Perception of Digital and Physical Sculpture by People with Dementia: An Investigation into Creative Potential

By Sumita Chauhan, Ania Bobrowicz and Chee Siang Ang.

Published by The International Journal of New Media, Technology and the Arts

Format Price
Article: Print $US10.00
Article: Electronic $US5.00

The perception of three dimensional sculptural forms is quite different from two dimensional art works such as painting or drawing. Though both are regarded as visual arts, the distinction lies in the tactual and kinaesthetic sensations of three dimensional sculptural forms. The understanding of perception of sculptural forms adds another dimension to cognitive and emotive qualities. Emotions evoked while observing, knowing, touching and feeling a sculpture as well as the experiences of working, creating and producing it, affect an individual’s perception. People with dementia who develop visual and perceptual difficulties may gradually have a different experience of sculpture. Materiality of a sculpture and its tactile engagement has the capacity to influence their perception. With spatial errors, changes in colour and misperceptions experienced by people with dementia, it is possible that they can see, appreciate and experience in different ways, both physical sculptural forms and those mediated through digital technology. This research study helps in establishing the level of understanding of sculpture – digital and physical - by people with dementia as well as their comprehension of creative ideas. It also investigates the effect of interacting with the displays of sculpture on their emotions and gathers evidence of its importance and benefits.

Keywords: Three Dimensional Forms, Digital Sculpture, Dementia, Perception

The International Journal of New Media, Technology and the Arts, Volume 12, Issue 2, pp.11-25. Article: Print (Spiral Bound). Article: Electronic (PDF File; 931.355KB).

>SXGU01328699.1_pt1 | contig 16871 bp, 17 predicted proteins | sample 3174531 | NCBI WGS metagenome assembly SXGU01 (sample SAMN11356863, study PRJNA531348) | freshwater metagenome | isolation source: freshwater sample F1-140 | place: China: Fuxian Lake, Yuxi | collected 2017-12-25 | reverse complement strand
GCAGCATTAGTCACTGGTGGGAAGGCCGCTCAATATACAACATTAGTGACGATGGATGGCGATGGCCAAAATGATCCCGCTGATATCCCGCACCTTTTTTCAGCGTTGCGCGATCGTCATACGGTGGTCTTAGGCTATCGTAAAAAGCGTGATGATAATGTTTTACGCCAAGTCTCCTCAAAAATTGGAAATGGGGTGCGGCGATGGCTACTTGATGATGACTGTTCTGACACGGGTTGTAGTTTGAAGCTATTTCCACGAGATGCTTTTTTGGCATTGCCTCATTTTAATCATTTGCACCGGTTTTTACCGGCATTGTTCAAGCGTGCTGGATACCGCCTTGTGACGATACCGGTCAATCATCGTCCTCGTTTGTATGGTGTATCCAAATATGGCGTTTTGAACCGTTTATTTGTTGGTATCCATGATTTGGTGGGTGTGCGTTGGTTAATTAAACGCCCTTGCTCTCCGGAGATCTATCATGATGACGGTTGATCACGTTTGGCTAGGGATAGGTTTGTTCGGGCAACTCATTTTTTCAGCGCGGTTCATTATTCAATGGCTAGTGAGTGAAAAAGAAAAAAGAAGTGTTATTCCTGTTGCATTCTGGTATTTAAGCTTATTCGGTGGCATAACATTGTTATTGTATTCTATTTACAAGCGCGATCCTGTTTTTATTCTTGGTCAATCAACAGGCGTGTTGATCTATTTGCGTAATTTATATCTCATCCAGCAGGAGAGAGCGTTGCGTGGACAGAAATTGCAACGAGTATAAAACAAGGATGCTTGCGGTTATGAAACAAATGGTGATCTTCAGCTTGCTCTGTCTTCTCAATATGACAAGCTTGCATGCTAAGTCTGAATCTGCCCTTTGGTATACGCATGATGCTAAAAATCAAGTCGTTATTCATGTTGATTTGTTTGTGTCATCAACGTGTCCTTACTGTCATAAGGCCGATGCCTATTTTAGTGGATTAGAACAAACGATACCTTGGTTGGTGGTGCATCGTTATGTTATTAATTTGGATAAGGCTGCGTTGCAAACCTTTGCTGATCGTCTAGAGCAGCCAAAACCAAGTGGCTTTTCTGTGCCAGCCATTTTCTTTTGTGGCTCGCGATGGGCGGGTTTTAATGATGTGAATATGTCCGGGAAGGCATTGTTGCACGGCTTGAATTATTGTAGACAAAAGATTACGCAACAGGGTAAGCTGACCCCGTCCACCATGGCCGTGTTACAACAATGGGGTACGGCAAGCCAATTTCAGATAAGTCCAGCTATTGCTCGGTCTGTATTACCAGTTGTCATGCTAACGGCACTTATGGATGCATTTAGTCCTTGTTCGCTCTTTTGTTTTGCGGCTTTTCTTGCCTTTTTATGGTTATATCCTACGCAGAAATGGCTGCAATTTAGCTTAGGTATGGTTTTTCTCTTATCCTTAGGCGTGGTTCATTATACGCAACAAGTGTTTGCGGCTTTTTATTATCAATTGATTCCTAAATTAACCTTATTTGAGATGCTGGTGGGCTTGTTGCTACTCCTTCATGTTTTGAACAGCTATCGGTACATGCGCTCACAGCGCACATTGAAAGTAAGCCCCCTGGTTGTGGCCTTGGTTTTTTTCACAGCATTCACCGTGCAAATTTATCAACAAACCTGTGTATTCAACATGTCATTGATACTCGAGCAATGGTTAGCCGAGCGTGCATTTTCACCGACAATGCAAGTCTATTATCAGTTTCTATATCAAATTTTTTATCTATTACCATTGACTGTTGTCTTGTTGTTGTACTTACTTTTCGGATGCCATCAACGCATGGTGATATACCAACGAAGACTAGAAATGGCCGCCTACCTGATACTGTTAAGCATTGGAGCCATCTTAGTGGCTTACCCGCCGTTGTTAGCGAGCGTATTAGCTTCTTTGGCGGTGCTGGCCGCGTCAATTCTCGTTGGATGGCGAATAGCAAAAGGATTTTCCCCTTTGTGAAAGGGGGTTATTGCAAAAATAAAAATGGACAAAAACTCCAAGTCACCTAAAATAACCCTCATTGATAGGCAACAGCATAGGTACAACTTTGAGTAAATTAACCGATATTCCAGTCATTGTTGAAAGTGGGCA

Sumita Chauhan

Ph.D. Student, School of Engineering and Digital Arts, University of Kent, Canterbury, Kent, UK

Sumita Chauhan is a PhD student in Digital Arts at School of Engineering and Digital Arts, University of Kent, Canterbury, UK. She has an MPhil degree in Digital Arts from the same university. She is also an artist and engages in creating sculpture using traditional as well as digital techniques. She explores and experiments with new approaches to conception of sculpture resulting from use of various technological processes. These are expressed through her works in many international exhibitions and workshops. Bringing forward a novel concept, which not many people are familiar with, is very challenging to her. Her interest lies in highlighting the need for expressive potential of Digital Sculpture which she wants to explore further working with people with dementia.

Ania Bobrowicz

Senior Lecturer, School of Engineering and Digital Arts, University of Kent, Canterbury, UK

Ania Bobrowicz is a senior lecturer in digital arts at the University of Kent at Canterbury, UK. Her research interests include art history, computer-mediated communication and emerging societal issues brought about by digital technologies. She is a Fellow of the Royal Society of Arts and holds MSc in Multimedia Systems (London Guildhall University) and MA in Applied Linguistics (University of Warsaw).

Chee Siang Ang

Senior Lecturer, School of Engineering and Digital Arts, University of Kent, Canterbury, UK

Chee Siang Ang is Senior Lecturer in Multimedia and Digital Systems in the School of Engineering and Digital Arts, University of Kent. Before joining Kent, he was a research fellow at the Centre for Human Computer Interaction Design, City University London, where he completed his PhD in the area of social gaming. His main research area is in Human Computer Interaction, with an emphasis on Social Computing. He is particularly interested in virtual worlds, computer games, computer mediated communication and Internet of things technology.